Can’t afford Chicago? Want that Cabaret feel but without the impending fascism? I give you Burlesque — a totally unnecessary, frequently hilarious, sporadically awesome movie.
There are three songs in this movie — three! — about the fact that what the singers and dancers are doing, right then as they are singing, is, in fact, burlesque. It would be like a movie about art where the main characters spent a lot of time painting still-lifes of paintbrushes and acrylic tubes, just so you really got that they were artists. This movie works on that level of subtlety — why just have feathers when feathers, glitter and fishnet tights really drive the point home?
Ali (Christina Aguilera) is just a small-town girl living in a lonely midwest world who takes a mid-afternoon bus going anywhere — specifically to Los Angeles to be a Star!, which we know that she can be because we’ve seen her do an impressive song-and-dance routine at the bar where she was waitressing. Shockingly — I mean, gasp — she is not able to instantly find a job as a singer and/or dancer. However, while walking down the street, Ali sees a girl, tarted up in a corset and stockings like some kind of naughty Sugar Plum Fairy, and follows her inside what appears to be a nightclub in the Weimar Republic, complete with Alan Cumming (who plays some kind of performer or something; his awesomeness really serves no purpose here — I suspect he comes with the costumes). There, she is enchanted by burlesque and all its retro-glam sexiness. She approaches the club’s owner, Tess (Cher), and attempts to get herself a job interview. When that doesn’t work, she sweet-talks bartender Jack (Cam Gigandet) into letting her work as a waitress, thus getting her sparkly-shoe-wearing foot in the door at the club, where she eventually gets a chance to dance on stage. Top girl Nikki (Kristen Bell) is none too thrilled with this blonde and sassy newcomer, but her attempt to sink Ali backfires when she turns off the vocal track the girls usually lip-sync to. Turns out, Ali isn’t only able to perform Nikki’s moves but she has a good set of pipes on her as well.
Stanley Tucci also appears here — my guess is that, as with Alan Cumming, he’s onscreen because if you have this much fabulousness in a movie, by law, you must also have Tucci, even if you don’t really have a role for him. It’s, like, an OSHA thing. As there are really only two characters who matter in this movie and Cher and Christina are already diva-ing it out in those roles, Tucci has to settle for the relatively thankless job of playing Cher’s gay best friend (though he does eventually get a little charming romance of his own). Peter Gallagher shlumps through the movie a few times, playing a sad sack whose only real job is to make Cher look even more glittery and goddess-like by comparison. And because Christina isn’t one to be outshone in the outshining-supporting-characters department, Eric Dane oozes through the story like some kind of mucus-secreting, spray-tanned slug.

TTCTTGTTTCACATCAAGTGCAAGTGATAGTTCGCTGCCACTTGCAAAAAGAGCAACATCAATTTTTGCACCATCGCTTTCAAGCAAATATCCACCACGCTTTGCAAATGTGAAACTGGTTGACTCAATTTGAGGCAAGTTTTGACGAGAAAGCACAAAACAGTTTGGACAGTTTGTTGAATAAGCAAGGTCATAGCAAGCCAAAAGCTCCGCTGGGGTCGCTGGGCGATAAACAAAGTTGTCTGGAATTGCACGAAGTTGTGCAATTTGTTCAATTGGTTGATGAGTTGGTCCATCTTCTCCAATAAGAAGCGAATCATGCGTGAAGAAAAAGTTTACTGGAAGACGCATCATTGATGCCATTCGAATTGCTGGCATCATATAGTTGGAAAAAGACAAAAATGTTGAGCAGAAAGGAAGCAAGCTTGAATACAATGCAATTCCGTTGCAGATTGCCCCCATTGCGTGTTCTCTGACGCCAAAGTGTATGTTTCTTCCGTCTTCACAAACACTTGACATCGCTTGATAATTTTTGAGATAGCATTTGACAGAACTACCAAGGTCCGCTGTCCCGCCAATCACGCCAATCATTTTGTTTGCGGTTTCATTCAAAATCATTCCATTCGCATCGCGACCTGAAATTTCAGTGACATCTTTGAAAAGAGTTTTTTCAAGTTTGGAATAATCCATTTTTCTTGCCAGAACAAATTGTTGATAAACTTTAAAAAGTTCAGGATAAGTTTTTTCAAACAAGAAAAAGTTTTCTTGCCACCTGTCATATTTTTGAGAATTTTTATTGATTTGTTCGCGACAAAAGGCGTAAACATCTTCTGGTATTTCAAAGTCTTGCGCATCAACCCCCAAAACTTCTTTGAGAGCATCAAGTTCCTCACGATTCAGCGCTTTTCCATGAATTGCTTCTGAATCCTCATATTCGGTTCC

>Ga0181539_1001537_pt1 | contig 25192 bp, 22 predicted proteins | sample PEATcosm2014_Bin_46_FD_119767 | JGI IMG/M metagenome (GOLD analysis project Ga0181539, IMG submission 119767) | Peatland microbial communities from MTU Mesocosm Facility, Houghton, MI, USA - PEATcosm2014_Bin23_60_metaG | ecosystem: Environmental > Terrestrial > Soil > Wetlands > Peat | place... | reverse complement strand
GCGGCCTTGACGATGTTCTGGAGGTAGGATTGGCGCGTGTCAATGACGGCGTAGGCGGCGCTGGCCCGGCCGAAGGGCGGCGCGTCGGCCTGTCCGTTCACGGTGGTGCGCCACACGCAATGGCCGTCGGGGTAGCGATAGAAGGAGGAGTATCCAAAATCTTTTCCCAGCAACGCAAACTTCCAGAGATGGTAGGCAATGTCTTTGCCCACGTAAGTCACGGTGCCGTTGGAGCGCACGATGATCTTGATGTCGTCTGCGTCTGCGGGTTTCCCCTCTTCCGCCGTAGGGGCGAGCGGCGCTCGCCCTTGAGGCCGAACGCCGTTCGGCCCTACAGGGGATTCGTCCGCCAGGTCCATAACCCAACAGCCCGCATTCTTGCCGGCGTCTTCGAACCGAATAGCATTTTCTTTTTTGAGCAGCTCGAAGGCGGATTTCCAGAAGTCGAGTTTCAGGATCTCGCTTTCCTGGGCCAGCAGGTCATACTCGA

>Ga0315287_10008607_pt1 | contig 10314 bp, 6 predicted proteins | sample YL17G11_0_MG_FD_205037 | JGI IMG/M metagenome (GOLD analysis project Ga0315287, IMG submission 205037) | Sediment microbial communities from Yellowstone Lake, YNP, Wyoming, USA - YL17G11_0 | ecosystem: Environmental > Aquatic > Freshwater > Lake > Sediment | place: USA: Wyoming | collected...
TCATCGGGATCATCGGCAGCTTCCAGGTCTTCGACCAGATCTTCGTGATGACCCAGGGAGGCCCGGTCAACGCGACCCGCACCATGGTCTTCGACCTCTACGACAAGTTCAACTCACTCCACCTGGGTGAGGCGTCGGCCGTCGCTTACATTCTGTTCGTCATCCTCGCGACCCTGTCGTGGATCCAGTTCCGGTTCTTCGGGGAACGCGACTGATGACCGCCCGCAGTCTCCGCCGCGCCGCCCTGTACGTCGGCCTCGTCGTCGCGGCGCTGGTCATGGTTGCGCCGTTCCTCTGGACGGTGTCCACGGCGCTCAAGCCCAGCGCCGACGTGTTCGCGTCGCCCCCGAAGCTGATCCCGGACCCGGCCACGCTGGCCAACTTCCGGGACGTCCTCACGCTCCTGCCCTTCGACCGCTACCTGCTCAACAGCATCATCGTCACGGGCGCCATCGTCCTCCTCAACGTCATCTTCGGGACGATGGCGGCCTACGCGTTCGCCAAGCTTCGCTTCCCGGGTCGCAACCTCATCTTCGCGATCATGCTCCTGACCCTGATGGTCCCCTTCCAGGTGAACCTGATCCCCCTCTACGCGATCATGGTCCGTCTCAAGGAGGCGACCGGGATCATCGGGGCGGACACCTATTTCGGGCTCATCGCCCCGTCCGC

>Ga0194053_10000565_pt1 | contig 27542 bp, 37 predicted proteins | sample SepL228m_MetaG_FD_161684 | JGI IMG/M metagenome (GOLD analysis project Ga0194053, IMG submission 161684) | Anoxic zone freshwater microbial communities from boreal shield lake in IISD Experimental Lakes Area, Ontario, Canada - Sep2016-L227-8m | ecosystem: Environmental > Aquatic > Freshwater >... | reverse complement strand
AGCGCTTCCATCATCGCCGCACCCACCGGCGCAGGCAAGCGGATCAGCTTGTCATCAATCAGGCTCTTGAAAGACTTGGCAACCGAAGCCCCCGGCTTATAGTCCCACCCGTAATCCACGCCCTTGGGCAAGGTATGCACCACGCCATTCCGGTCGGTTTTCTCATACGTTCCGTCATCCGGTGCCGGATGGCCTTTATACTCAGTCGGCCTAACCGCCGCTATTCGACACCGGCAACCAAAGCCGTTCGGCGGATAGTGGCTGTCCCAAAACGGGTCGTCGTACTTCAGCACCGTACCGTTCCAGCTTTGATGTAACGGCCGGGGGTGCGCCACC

SPOILER ALERT — we never get the much-longed-for Cher/Aguilera sing-off. Nor, because this is PG-13, do we really get any naughty bits. And, while I’m making a list of things we don’t get, there’s also very little in the way of believable dialogue, sense-making plot or multi-dimensional characters. But what Burlesque lacks in storytelling basics it makes up for in jazz hands and sequins. This isn’t a movie about “plot” or “rational actions” — this is a movie about a fad that crested some five or so years back and how much more spectacular that fad can be if you add Cher to it. Because, my god, Cher is a whole kick-line musical by herself. Her skin is disturbingly unwrinkled, her face is fascinatingly flawless, her voice is strangely deep and smoky but also breathy and thin. Sometimes she sounds like someone doing an impersonation of Cher, sometimes she sounds like a woman with a bean up her nose and serious chest cold. Who — what — is this woman? I don’t know and yet I can’t help but watch her.
Christina Aguilera isn’t quite that far down the road into fantasyland, but she’s moving there at a fast clip with this movie that at times feels like a fashion montage married to a music video. The truth is that she has a good strong voice with exactly the right amount of range to pull off the many songs required for this movie, but we never really get to enjoy the voice — the movie is way too concerned with making sure that the music doesn’t interfere with shots of Aguilera doing a fan dance or writhing around on a sofa.
Burlesque does not shoot high enough, or maybe it’s low enough, to really be the movie it promises. There isn’t enough camp or enough seriousness brought to the endeavor and I found myself always wanting both more (in the way of singing and burlesque stagecraft) and less (everything else). But it does make for a very fun, very bedazzled runner-up to the all-singing, all-dancing extravaganza I really want it to be. B-
Rated PG-13 for sexual content including several suggestive dance routines, partial nudity, language and some thematic material. Written and directed by Steve Antin, Burlesque is an hour and 40 minutes long and distributed in wide release by Sony Pictures.